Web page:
The power of connection

Screenshot 2014-10-04 20.08.32
Photo Credit: Kieran Gillard via Compfight cc

It’s Connected Educator Month. There are many great activities and options for teachers who want to get connected for the first time or who are already connected and want to expand their connections. For me, it has been a time to renew some of acquaintances with some blogs I haven’t visited in a while and visit some new ones especially those of the rest of the group in ECI831. One of the things that I try to do is engage with the different writers, to leave a comment, ask a questions, offer an insight or just plain tell  them thanks for writing. The main reason I do this is because I believe that it’s important for us to engage in conversations with others and to encourage others in their efforts. With the growth of twitter and other SM platforms, there is an abundance of conversations but, for me, the growth and development potential only happens once those conversations shift to impacting what teachers are doing their classrooms and reflecting on their practice. Conversations are great but if they don’t translate into action and change, then they are just conversations.

Connecting Is Important

Connecting with other educators is important and letting them know that what they are doing matters.

I was recently reminded of this while attending my daughter’s White Coat Ceremony for the College of Medicine in Saskatoon. During this event in which first year medical students receive their “white coat”, there are a variety of speakers that talk to the students about being in the medical profession. What struck me was that all the speakers focused on the need to develop relationships with patients, other doctors, the other staff with whom they work, and the community. It was repeated by all speakers the importance of relationships, the need to develop relationships and the how important they were to their development as a professional. In a profession that I have heard as characterized as being advanced because of the  “medical advancements and uses of technology”, the primary message was “RELATIONSHIPS”!

Relationships are so important. They permeate all we do as educators and impact us in so many ways, some that we don’t fully realize. As I was reminded by George Couros in his post about innovation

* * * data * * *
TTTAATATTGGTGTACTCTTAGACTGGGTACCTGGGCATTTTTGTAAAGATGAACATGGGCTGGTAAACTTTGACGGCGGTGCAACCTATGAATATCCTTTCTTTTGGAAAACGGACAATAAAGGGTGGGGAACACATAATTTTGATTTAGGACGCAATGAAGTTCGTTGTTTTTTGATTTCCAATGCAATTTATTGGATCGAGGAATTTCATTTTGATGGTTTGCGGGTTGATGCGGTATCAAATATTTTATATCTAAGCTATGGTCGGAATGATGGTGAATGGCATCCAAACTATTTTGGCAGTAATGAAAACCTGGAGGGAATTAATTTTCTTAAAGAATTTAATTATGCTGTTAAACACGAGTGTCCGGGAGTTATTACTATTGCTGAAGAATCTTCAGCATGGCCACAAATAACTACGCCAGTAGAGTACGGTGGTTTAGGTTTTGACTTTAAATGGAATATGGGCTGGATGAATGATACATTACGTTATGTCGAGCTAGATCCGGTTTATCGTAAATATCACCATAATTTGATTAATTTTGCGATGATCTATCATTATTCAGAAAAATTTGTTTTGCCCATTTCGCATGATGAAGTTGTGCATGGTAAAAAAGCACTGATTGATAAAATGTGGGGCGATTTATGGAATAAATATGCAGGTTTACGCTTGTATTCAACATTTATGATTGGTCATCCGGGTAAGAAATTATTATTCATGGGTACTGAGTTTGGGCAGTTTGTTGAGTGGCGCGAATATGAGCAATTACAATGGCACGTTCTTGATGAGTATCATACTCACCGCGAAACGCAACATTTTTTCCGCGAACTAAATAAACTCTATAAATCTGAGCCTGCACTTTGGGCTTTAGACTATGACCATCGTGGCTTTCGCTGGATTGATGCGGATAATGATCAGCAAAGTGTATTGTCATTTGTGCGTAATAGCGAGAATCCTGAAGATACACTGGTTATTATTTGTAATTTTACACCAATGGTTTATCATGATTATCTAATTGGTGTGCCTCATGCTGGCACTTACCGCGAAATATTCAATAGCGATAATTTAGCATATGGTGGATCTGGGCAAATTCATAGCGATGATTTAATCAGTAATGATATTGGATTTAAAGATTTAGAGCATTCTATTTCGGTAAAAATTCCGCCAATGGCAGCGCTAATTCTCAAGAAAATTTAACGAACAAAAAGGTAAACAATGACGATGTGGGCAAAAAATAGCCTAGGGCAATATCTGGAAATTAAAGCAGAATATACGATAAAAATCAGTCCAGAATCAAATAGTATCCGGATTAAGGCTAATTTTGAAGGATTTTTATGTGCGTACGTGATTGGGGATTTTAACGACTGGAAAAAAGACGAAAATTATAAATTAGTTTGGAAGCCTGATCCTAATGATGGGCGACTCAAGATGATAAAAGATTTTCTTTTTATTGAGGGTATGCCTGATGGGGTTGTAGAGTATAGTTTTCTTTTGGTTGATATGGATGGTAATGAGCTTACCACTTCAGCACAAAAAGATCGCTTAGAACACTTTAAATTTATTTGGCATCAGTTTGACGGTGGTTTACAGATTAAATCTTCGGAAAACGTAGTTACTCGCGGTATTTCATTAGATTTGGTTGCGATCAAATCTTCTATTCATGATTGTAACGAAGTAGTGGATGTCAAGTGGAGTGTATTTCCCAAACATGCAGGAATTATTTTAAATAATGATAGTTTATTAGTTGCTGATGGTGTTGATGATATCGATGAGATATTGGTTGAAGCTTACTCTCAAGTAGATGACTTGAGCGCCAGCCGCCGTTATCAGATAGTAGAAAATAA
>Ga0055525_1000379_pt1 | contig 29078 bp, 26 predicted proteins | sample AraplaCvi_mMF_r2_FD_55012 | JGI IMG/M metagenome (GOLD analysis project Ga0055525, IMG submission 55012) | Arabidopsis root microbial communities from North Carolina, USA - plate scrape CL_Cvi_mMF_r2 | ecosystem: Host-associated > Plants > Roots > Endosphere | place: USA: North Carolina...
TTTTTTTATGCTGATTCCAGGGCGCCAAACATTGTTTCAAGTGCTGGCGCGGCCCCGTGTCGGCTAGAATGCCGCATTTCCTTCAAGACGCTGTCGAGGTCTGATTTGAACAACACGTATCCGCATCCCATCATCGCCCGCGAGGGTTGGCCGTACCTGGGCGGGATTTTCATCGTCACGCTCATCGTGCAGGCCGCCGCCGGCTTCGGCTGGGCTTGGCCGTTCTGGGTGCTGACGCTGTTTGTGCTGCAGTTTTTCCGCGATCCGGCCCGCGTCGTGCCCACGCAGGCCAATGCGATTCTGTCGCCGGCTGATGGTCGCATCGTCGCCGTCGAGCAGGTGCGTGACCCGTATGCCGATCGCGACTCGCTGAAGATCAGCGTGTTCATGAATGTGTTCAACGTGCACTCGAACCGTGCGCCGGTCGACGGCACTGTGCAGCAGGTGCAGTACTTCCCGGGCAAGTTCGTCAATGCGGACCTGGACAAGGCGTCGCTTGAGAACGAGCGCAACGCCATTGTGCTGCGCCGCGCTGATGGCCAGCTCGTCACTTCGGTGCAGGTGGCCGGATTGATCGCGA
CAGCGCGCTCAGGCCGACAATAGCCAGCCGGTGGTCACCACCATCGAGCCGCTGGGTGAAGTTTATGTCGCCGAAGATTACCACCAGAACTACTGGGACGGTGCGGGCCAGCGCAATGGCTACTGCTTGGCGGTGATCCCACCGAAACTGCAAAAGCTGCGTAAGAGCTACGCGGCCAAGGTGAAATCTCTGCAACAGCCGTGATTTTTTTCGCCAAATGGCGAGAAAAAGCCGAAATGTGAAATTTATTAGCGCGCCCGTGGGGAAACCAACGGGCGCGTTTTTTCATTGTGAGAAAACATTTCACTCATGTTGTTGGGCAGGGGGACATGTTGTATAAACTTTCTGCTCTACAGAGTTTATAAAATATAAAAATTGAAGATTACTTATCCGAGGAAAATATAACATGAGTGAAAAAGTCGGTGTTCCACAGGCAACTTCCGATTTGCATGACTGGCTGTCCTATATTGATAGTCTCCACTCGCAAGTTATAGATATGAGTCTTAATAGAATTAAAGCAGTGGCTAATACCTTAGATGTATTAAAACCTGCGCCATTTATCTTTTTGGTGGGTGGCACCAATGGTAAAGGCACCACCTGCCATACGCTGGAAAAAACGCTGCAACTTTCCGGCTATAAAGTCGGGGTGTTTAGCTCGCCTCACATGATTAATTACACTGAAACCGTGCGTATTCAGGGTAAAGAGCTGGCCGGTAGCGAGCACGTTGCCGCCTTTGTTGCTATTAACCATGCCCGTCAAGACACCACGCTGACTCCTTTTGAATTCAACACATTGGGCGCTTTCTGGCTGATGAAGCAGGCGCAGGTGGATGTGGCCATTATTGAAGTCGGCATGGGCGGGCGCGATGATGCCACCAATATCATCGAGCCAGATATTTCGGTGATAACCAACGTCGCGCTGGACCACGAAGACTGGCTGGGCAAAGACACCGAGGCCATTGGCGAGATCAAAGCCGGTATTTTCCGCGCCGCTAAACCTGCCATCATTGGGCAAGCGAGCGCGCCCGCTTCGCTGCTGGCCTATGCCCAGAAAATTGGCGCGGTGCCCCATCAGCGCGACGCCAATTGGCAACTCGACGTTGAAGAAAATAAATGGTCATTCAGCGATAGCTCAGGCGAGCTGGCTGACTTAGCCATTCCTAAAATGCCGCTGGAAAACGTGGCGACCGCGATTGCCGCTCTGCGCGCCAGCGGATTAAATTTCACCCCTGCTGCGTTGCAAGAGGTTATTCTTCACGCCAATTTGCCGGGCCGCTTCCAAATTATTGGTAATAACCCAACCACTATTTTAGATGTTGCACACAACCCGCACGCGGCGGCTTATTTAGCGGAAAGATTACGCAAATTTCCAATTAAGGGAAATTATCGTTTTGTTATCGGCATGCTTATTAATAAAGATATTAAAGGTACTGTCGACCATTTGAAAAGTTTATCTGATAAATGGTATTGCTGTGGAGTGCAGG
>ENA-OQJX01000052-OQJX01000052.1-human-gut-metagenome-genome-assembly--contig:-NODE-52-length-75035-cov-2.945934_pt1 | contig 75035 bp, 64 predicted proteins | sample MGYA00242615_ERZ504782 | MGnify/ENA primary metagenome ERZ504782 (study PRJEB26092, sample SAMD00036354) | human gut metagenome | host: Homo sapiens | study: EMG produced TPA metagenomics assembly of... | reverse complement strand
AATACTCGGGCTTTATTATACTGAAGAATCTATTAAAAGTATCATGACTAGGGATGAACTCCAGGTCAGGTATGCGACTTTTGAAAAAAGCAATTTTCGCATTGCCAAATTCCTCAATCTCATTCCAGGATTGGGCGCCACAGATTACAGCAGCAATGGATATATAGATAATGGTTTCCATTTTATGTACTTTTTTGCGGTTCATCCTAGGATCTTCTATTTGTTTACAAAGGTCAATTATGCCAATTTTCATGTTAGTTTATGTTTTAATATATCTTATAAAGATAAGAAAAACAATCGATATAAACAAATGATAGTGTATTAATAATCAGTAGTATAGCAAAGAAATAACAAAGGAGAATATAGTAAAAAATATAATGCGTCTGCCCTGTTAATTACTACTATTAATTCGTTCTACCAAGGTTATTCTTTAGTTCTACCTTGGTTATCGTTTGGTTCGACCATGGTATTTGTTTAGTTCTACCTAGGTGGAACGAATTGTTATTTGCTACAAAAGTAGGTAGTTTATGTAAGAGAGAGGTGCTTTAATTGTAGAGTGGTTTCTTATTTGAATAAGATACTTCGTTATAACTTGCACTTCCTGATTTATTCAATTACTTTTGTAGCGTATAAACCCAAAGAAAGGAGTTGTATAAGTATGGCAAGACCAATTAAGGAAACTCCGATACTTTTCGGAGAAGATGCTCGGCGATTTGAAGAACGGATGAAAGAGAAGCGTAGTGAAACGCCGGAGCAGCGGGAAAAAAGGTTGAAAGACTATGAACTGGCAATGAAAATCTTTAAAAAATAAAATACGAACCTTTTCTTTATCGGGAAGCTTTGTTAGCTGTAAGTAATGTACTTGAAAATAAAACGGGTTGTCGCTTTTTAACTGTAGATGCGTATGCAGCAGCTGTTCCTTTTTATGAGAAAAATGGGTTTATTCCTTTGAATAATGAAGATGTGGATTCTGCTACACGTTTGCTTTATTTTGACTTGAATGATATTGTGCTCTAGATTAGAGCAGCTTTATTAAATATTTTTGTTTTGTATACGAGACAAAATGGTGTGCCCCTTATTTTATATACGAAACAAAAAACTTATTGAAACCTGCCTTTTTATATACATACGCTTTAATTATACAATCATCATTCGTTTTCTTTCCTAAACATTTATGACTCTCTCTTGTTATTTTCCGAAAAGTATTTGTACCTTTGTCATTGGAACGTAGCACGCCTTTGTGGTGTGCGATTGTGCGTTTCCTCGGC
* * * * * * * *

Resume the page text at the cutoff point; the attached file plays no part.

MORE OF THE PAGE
What I think is different now, and where the technology really gives us an opportunity to be more innovative than ever, is the ability to use the technology to connect with one another.

Connecting and building relationships is so important and opens so many doors for not only teachers but their students. As George says  “Now, we have the chance to move away from “pockets” and move to a “culture” of innovation”! This is SO important. Teachers need to be supported in their endeavours to be INNOVATIVE and building relationships is key to this support.

 

Connecting – Making it Happen

There are many reasons that teachers find it hard to connect with others. Instead of dismissing this, I believe we really need to listen to what they are saying. In fact, I think it’s crucial to listen as it gives us insight and may even lead to change. Our last #saskedchat discussion was focused on time management which led to this great post by Danielle where she comments

The point is, it’s not hard to find teachers and subjects to collaborate with, the hard part is finding the time and energy. The way our school day/year is set up is not conducive to collaboration. YES, I am the first to admit that’s an excuse, but I honestly have tried. I have such good intentions, and I have talked about it with more than one teacher. It just never seems to happen. There has got to be something systematic that can be done at a division or school wide level that allows for time in the day, (not just my 45 minute day 3 prep) that encourages and supports real collaboration. I am not scared of my admin holding me accountable later… I want them too!